Forró (Portuguese pronunciation: [foˈʁɔ]) is a kind of Northeastern Brazilian dance as well as a word used to denote the different genres of music which accompanies the dance. There are several theories on the origin of the name but the one often heard popularly in Brazil is that the word forró is a derivative of the English expression "for all" and that it originated in the early 1900s. English engineers on the Great Western Railway of Brazil near Recife would throw balls on weekends and classify them as either only for railroad personnel or for the general populace ("for all"). This belief was somewhat reinforced by a similar practice by USAF personnel stationed at the Natal Air Force Base during World War II, but it is not possible because before the USAF went to Natal, the name "Forró" was already in use.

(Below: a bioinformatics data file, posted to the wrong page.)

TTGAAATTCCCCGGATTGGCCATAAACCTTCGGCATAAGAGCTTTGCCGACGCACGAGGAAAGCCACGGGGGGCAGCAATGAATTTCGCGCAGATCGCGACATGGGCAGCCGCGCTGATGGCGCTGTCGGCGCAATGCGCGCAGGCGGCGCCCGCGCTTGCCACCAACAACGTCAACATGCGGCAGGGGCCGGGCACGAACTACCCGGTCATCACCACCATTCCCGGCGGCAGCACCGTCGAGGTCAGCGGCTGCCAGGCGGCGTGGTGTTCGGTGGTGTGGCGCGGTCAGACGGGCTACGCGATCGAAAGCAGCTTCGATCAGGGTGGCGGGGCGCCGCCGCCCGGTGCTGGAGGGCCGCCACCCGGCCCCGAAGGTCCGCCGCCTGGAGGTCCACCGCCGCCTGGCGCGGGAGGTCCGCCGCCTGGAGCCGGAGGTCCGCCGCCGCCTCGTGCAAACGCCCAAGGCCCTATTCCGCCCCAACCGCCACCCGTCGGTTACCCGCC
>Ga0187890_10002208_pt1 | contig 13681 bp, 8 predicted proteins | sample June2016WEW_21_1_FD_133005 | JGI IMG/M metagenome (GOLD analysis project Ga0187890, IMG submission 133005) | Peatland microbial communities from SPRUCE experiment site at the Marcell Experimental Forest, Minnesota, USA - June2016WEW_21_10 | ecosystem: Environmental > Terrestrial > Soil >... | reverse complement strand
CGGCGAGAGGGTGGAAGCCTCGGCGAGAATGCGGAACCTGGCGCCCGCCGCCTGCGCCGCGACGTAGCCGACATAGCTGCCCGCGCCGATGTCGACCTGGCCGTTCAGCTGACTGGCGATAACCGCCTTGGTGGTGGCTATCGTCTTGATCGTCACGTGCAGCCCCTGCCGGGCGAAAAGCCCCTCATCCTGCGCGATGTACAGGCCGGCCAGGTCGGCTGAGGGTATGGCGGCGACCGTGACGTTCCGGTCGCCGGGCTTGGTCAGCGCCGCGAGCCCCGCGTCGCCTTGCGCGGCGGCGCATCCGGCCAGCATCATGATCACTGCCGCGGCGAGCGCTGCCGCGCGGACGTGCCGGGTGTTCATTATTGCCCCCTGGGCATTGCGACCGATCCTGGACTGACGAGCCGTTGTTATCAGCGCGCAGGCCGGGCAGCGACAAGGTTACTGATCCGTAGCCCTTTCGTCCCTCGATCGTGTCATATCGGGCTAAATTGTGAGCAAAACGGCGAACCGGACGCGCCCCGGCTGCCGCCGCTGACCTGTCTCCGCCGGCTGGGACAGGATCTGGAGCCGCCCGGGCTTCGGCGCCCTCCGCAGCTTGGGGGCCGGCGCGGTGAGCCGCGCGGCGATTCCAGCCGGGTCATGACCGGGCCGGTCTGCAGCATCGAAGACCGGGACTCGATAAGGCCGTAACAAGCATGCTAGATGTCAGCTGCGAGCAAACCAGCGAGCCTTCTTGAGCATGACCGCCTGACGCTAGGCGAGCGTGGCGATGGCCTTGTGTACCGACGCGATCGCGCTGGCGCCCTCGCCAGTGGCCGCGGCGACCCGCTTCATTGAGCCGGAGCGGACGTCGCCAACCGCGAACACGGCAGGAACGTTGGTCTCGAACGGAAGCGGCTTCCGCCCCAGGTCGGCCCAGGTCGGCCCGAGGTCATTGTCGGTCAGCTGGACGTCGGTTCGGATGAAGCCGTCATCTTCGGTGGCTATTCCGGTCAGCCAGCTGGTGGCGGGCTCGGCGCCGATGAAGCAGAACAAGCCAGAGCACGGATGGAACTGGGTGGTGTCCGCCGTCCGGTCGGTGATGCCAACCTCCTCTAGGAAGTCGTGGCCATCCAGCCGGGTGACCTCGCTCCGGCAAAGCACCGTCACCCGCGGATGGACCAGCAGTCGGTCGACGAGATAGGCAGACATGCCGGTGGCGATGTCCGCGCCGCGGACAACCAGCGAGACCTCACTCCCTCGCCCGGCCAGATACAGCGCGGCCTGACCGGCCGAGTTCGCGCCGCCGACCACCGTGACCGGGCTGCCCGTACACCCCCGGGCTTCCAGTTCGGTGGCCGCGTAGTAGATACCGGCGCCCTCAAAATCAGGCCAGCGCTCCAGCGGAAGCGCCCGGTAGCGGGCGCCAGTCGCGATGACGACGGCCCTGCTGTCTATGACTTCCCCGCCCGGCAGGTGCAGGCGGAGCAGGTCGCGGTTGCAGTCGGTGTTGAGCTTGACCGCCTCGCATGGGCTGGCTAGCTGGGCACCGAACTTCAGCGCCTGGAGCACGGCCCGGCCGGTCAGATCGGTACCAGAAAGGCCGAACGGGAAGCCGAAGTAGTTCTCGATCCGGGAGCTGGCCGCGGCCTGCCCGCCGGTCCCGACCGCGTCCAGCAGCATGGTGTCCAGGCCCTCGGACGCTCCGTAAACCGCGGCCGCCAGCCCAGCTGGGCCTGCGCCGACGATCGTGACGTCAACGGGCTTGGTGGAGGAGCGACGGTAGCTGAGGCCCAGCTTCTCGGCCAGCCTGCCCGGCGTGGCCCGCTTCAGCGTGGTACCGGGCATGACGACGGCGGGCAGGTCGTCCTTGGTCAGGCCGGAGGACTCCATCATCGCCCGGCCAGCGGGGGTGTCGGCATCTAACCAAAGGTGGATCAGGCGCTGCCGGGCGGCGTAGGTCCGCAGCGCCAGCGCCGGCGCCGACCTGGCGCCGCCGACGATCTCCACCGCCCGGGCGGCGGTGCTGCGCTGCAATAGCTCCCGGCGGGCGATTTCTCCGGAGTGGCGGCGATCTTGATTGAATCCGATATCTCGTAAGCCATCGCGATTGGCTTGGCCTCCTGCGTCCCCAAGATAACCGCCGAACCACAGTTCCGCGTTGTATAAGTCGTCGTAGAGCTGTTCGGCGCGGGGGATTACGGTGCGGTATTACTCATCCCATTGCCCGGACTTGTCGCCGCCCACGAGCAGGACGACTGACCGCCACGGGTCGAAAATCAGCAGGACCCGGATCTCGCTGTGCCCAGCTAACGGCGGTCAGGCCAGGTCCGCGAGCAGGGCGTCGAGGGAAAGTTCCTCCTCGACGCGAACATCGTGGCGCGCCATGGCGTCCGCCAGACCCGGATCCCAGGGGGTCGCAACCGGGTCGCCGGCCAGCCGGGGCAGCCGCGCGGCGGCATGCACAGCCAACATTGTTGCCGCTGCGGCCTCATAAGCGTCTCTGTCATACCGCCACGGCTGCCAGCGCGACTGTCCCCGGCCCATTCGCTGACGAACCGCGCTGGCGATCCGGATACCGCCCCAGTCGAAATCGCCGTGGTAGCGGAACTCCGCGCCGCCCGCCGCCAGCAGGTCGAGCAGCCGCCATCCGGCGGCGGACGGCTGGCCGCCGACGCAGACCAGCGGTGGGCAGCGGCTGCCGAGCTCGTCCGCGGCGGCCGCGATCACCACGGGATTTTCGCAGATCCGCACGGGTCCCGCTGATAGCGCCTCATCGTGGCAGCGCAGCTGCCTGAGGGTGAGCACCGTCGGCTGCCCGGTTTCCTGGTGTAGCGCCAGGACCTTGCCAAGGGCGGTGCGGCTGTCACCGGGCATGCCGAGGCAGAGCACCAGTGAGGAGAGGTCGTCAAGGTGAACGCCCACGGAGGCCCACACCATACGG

Forró is the most popular genre in Brazil's Northeast. It is the name of the dance. Different genres of music can be used to dance the forró. Traditionally, all of these music genres uses only three instruments (accordion, zabumba and a metal triangle). The dance also become very different as you cross the borders of the Northeast into the Southeast. As part of the popular culture it is in constant change. The dance known as college forró is the most common style between the middle-class students of colleges and universities in the Southeast, having influences of other dances like salsa and samba-rock. The traditional music used to dance the forró was brought to the Southeast from the Northeast by Luiz Gonzaga, who transformed the baião (a word originated from baiano and assigned a warm-up for artists to search for inspiration before playing) into a more sophisticated rhythm. In later years, forró achieved popularity throughout Brazil, in the form of a slower genre known as xote, that has been influenced by pop-rock music to become more acceptable by Brazilian youth of Southeast, South and Central regions.